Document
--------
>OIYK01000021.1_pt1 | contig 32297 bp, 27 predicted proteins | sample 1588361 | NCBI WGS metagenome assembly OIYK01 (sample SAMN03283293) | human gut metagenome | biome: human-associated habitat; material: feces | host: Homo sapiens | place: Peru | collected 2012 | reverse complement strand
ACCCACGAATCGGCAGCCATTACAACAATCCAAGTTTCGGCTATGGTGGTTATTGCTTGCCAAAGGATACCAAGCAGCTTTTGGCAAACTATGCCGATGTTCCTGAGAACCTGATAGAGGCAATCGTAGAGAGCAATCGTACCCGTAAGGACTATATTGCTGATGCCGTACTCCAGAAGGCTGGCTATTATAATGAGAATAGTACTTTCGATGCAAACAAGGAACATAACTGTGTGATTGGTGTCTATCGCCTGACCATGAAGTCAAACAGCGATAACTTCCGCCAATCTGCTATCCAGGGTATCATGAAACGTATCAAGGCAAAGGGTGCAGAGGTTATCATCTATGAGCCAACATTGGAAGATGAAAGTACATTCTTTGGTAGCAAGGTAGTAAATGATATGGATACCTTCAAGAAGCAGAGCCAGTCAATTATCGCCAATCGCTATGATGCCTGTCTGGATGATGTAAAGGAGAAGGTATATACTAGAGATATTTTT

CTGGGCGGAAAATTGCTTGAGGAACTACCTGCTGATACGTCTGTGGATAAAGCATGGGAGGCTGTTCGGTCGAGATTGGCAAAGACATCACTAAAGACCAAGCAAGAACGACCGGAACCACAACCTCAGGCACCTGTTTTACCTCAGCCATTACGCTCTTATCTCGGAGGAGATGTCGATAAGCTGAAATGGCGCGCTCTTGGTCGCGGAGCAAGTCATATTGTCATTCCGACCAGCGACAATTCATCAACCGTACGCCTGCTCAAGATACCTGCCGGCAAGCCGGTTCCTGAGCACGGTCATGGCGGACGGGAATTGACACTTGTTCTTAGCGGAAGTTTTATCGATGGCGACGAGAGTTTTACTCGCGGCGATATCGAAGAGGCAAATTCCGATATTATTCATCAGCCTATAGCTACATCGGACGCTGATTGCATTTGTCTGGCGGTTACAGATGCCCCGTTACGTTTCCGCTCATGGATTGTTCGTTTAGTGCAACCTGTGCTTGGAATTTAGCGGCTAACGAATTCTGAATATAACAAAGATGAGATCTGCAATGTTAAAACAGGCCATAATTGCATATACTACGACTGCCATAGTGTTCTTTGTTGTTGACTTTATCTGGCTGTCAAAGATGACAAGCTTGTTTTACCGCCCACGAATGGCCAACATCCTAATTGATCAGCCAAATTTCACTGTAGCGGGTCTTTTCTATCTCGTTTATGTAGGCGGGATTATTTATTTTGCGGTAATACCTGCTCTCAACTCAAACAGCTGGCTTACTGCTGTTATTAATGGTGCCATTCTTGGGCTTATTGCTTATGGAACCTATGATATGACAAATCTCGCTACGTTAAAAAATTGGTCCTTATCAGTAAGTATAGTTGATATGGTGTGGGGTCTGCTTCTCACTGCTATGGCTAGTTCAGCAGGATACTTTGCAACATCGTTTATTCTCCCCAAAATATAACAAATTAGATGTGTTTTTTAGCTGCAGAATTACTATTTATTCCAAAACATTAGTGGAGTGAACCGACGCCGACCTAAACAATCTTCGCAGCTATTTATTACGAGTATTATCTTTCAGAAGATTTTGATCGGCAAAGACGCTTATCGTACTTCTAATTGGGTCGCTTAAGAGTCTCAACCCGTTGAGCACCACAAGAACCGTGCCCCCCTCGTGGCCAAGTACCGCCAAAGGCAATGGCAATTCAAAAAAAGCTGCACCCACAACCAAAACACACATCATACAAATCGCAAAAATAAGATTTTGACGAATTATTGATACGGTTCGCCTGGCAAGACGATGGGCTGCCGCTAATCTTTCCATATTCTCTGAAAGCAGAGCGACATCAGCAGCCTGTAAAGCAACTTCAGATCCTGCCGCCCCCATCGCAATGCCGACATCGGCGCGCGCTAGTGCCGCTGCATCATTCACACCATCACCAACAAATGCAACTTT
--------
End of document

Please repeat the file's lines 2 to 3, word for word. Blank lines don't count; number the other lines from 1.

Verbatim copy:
ACCCACGAATCGGCAGCCATTACAACAATCCAAGTTTCGGCTATGGTGGTTATTGCTTGCCAAAGGATACCAAGCAGCTTTTGGCAAACTATGCCGATGTTCCTGAGAACCTGATAGAGGCAATCGTAGAGAGCAATCGTACCCGTAAGGACTATATTGCTGATGCCGTACTCCAGAAGGCTGGCTATTATAATGAGAATAGTACTTTCGATGCAAACAAGGAACATAACTGTGTGATTGGTGTCTATCGCCTGACCATGAAGTCAAACAGCGATAACTTCCGCCAATCTGCTATCCAGGGTATCATGAAACGTATCAAGGCAAAGGGTGCAGAGGTTATCATCTATGAGCCAACATTGGAAGATGAAAGTACATTCTTTGGTAGCAAGGTAGTAAATGATATGGATACCTTCAAGAAGCAGAGCCAGTCAATTATCGCCAATCGCTATGATGCCTGTCTGGATGATGTAAAGGAGAAGGTATATACTAGAGATATTTTT

CTGGGCGGAAAATTGCTTGAGGAACTACCTGCTGATACGTCTGTGGATAAAGCATGGGAGGCTGTTCGGTCGAGATTGGCAAAGACATCACTAAAGACCAAGCAAGAACGACCGGAACCACAACCTCAGGCACCTGTTTTACCTCAGCCATTACGCTCTTATCTCGGAGGAGATGTCGATAAGCTGAAATGGCGCGCTCTTGGTCGCGGAGCAAGTCATATTGTCATTCCGACCAGCGACAATTCATCAACCGTACGCCTGCTCAAGATACCTGCCGGCAAGCCGGTTCCTGAGCACGGTCATGGCGGACGGGAATTGACACTTGTTCTTAGCGGAAGTTTTATCGATGGCGACGAGAGTTTTACTCGCGGCGATATCGAAGAGGCAAATTCCGATATTATTCATCAGCCTATAGCTACATCGGACGCTGATTGCATTTGTCTGGCGGTTACAGATGCCCCGTTACGTTTCCGCTCATGGATTGTTCGTTTAGTGCAACCTGTGCTTGGAATTTAGCGGCTAACGAATTCTGAATATAACAAAGATGAGATCTGCAATGTTAAAACAGGCCATAATTGCATATACTACGACTGCCATAGTGTTCTTTGTTGTTGACTTTATCTGGCTGTCAAAGATGACAAGCTTGTTTTACCGCCCACGAATGGCCAACATCCTAATTGATCAGCCAAATTTCACTGTAGCGGGTCTTTTCTATCTCGTTTATGTAGGCGGGATTATTTATTTTGCGGTAATACCTGCTCTCAACTCAAACAGCTGGCTTACTGCTGTTATTAATGGTGCCATTCTTGGGCTTATTGCTTATGGAACCTATGATATGACAAATCTCGCTACGTTAAAAAATTGGTCCTTATCAGTAAGTATAGTTGATATGGTGTGGGGTCTGCTTCTCACTGCTATGGCTAGTTCAGCAGGATACTTTGCAACATCGTTTATTCTCCCCAAAATATAACAAATTAGATGTGTTTTTTAGCTGCAGAATTACTATTTATTCCAAAACATTAGTGGAGTGAACCGACGCCGACCTAAACAATCTTCGCAGCTATTTATTACGAGTATTATCTTTCAGAAGATTTTGATCGGCAAAGACGCTTATCGTACTTCTAATTGGGTCGCTTAAGAGTCTCAACCCGTTGAGCACCACAAGAACCGTGCCCCCCTCGTGGCCAAGTACCGCCAAAGGCAATGGCAATTCAAAAAAAGCTGCACCCACAACCAAAACACACATCATACAAATCGCAAAAATAAGATTTTGACGAATTATTGATACGGTTCGCCTGGCAAGACGATGGGCTGCCGCTAATCTTTCCATATTCTCTGAAAGCAGAGCGACATCAGCAGCCTGTAAAGCAACTTCAGATCCTGCCGCCCCCATCGCAATGCCGACATCGGCGCGCGCTAGTGCCGCTGCATCATTCACACCATCACCAACAAATGCAACTTT